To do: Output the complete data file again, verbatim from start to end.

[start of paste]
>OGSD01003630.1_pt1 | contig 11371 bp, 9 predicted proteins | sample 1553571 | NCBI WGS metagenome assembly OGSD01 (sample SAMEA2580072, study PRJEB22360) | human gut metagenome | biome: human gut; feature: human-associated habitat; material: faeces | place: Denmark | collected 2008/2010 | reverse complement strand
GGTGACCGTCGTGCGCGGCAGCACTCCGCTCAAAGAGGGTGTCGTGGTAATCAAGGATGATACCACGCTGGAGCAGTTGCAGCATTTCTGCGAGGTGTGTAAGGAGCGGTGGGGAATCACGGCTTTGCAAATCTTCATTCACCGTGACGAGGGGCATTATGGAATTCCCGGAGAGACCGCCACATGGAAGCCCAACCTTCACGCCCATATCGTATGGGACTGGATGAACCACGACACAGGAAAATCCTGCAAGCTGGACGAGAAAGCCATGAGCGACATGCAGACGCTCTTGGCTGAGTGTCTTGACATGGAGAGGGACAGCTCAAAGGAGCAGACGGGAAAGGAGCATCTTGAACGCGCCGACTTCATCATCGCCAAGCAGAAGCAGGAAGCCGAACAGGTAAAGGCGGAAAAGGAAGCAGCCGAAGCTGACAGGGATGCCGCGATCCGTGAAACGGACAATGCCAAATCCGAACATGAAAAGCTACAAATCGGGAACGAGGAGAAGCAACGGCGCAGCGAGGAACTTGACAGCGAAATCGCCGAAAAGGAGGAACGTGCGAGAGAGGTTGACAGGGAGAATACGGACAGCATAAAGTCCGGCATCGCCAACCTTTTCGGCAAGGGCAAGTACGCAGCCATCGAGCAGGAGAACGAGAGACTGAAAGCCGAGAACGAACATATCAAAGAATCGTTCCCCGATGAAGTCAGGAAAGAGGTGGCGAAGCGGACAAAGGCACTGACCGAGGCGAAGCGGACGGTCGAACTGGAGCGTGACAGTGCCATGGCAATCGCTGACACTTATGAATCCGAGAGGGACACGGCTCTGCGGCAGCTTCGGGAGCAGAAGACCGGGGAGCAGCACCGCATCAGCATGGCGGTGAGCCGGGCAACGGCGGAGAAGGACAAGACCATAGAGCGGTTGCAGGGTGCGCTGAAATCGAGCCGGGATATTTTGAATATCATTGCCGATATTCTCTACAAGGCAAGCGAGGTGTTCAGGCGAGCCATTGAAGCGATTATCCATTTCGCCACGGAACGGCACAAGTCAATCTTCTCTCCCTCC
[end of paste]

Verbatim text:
>OGSD01003630.1_pt1 | contig 11371 bp, 9 predicted proteins | sample 1553571 | NCBI WGS metagenome assembly OGSD01 (sample SAMEA2580072, study PRJEB22360) | human gut metagenome | biome: human gut; feature: human-associated habitat; material: faeces | place: Denmark | collected 2008/2010 | reverse complement strand
GGTGACCGTCGTGCGCGGCAGCACTCCGCTCAAAGAGGGTGTCGTGGTAATCAAGGATGATACCACGCTGGAGCAGTTGCAGCATTTCTGCGAGGTGTGTAAGGAGCGGTGGGGAATCACGGCTTTGCAAATCTTCATTCACCGTGACGAGGGGCATTATGGAATTCCCGGAGAGACCGCCACATGGAAGCCCAACCTTCACGCCCATATCGTATGGGACTGGATGAACCACGACACAGGAAAATCCTGCAAGCTGGACGAGAAAGCCATGAGCGACATGCAGACGCTCTTGGCTGAGTGTCTTGACATGGAGAGGGACAGCTCAAAGGAGCAGACGGGAAAGGAGCATCTTGAACGCGCCGACTTCATCATCGCCAAGCAGAAGCAGGAAGCCGAACAGGTAAAGGCGGAAAAGGAAGCAGCCGAAGCTGACAGGGATGCCGCGATCCGTGAAACGGACAATGCCAAATCCGAACATGAAAAGCTACAAATCGGGAACGAGGAGAAGCAACGGCGCAGCGAGGAACTTGACAGCGAAATCGCCGAAAAGGAGGAACGTGCGAGAGAGGTTGACAGGGAGAATACGGACAGCATAAAGTCCGGCATCGCCAACCTTTTCGGCAAGGGCAAGTACGCAGCCATCGAGCAGGAGAACGAGAGACTGAAAGCCGAGAACGAACATATCAAAGAATCGTTCCCCGATGAAGTCAGGAAAGAGGTGGCGAAGCGGACAAAGGCACTGACCGAGGCGAAGCGGACGGTCGAACTGGAGCGTGACAGTGCCATGGCAATCGCTGACACTTATGAATCCGAGAGGGACACGGCTCTGCGGCAGCTTCGGGAGCAGAAGACCGGGGAGCAGCACCGCATCAGCATGGCGGTGAGCCGGGCAACGGCGGAGAAGGACAAGACCATAGAGCGGTTGCAGGGTGCGCTGAAATCGAGCCGGGATATTTTGAATATCATTGCCGATATTCTCTACAAGGCAAGCGAGGTGTTCAGGCGAGCCATTGAAGCGATTATCCATTTCGCCACGGAACGGCACAAGTCAATCTTCTCTCCCTCC